Managing hospital doctors and their practice: what can we learn about human resource management from non-healthcare organisations?

Authors:
Timothy M Trebble
Timothy M Trebble
University of Southampton
United Kingdom
Nicola Heyworth
Nicola Heyworth
Department of Human Resources
Nicholas Clarke
Nicholas Clarke
University of Southampton
United Kingdom
Timothy Powell
Timothy Powell
King's College London
London | United Kingdom
Peter M Hockey
Peter M Hockey
Brigham and Women's Hospital
United States

BMC Health Serv Res 2014 Nov 21;14:566. Epub 2014 Nov 21.

Background: Improved management of clinicians' time and practice is advocated to address increasing demands on healthcare provision in the UK National Health Service (NHS). Human resource management (HRM) is associated with improvements in organisational performance and outcomes within and outside of healthcare, but with limited use in managing individual clinicians. This may reflect the absence of effective and transferrable models.

Methods: The current systems of managing the performance of individual clinicians in a secondary healthcare organisation were reviewed through the study of practice in 10 successful partnership organisations, including knowledge worker predominant, within commercial, public and voluntary sector operating environments. Reciprocal visits to the secondary healthcare environment were undertaken.

Results: Six themes in performance related HRM were identified across the external organisations representing best practice and considered transferrable to managing clinicians in secondary care organisations. These included: performance measurement through defined outcomes at the team level with decision making through local data interpretation; performance improvement through empowered formal leadership with organisational support; individual performance review (IPR); and reward, recognition and talent management. The role of the executive was considered essential to support and implement effective HRM, with management of staff performance, behaviour and development integrated into organisational strategy, including through the use of universally applied values and effective communication. These approaches reflected many of the key aspects of high performance work systems and strategic HRM.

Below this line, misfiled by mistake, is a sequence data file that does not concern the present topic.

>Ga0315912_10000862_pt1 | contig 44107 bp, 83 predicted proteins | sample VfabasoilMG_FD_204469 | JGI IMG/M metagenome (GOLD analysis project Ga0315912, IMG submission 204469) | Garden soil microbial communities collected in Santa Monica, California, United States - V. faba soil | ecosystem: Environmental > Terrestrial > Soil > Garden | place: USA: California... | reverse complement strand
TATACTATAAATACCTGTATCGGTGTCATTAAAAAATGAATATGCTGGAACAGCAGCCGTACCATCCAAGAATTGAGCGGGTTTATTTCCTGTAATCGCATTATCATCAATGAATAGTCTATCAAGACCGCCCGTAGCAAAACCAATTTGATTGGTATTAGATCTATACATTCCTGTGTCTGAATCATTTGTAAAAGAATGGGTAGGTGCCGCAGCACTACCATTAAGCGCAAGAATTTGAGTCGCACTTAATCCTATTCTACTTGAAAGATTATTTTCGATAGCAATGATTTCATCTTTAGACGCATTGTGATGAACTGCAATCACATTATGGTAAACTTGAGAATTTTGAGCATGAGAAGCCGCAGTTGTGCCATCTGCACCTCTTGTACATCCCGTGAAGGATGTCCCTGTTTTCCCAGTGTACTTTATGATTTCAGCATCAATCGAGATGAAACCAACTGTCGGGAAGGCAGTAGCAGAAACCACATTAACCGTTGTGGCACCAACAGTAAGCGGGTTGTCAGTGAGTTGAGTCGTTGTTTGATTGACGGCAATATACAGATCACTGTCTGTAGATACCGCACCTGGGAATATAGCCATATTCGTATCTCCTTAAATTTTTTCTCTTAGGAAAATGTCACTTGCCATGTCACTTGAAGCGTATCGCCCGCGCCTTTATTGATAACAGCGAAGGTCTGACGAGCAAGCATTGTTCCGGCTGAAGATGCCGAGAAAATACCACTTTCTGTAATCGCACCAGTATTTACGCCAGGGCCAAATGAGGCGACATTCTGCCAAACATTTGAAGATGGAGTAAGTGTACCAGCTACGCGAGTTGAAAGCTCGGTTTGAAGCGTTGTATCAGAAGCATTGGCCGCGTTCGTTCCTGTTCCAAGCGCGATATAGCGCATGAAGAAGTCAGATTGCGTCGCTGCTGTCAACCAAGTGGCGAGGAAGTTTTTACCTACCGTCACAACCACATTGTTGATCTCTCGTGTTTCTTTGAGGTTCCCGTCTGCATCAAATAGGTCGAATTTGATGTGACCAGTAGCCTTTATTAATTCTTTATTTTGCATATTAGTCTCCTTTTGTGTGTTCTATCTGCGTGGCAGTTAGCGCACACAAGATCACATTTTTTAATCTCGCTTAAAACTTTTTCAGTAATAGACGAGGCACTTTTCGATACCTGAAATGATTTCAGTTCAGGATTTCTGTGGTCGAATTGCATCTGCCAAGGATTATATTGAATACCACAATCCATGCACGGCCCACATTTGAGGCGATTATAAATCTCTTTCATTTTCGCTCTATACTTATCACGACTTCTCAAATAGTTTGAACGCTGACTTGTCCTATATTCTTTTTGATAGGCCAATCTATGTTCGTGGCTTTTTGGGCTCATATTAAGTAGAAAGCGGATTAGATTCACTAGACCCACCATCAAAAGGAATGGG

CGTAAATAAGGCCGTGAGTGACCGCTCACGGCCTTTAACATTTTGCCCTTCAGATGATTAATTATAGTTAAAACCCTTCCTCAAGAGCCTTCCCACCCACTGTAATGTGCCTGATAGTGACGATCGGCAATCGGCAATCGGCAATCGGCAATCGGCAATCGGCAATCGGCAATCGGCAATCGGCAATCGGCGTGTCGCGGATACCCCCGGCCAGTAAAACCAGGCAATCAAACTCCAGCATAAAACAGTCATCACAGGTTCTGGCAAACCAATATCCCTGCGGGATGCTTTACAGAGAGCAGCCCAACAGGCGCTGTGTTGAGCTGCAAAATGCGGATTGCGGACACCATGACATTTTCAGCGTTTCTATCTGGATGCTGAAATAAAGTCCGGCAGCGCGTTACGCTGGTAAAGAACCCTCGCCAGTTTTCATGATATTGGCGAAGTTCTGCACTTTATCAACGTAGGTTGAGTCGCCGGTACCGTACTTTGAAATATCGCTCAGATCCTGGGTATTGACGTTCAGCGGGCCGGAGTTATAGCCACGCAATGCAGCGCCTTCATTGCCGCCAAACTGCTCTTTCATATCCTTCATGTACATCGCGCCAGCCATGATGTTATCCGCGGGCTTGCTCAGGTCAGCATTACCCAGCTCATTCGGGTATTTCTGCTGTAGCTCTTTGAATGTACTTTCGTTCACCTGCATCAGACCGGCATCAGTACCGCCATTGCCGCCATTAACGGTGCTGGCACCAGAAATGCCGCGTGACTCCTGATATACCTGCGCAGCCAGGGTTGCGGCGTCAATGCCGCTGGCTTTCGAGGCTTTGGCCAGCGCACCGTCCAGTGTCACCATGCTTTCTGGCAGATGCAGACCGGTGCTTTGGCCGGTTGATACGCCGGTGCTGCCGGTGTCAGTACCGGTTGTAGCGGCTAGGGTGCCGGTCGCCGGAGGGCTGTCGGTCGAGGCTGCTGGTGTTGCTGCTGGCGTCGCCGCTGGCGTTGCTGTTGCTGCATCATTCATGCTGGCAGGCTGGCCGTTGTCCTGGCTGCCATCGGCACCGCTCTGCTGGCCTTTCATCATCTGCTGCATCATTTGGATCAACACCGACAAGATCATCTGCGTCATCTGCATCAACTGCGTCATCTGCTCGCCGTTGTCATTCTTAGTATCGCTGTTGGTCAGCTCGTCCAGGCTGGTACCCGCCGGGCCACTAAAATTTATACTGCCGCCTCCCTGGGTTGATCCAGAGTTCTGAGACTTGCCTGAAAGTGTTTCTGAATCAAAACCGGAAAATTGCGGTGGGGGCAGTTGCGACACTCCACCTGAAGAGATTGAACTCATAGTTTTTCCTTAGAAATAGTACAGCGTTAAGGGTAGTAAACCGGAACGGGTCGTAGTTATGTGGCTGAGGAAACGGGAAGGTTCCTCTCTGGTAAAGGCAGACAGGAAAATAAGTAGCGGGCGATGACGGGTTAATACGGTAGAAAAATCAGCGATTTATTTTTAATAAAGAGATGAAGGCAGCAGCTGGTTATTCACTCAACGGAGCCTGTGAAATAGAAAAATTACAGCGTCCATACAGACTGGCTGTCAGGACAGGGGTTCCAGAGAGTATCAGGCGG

Conclusions: There is the potential to develop systems of HRM of individual clinicians in secondary healthcare to improve practice. This should include both performance measurement and performance improvement but also engagement at an organisational level. This suggests that effective HRM and performance management of individual clinicians may be possible but requires an alternative approach for the NHS.

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http://dx.doi.org/10.1186/s12913-014-0566-5DOI Listing
http://www.ncbi.nlm.nih.gov/pmc/articles/PMC4245740PMC
November 2014
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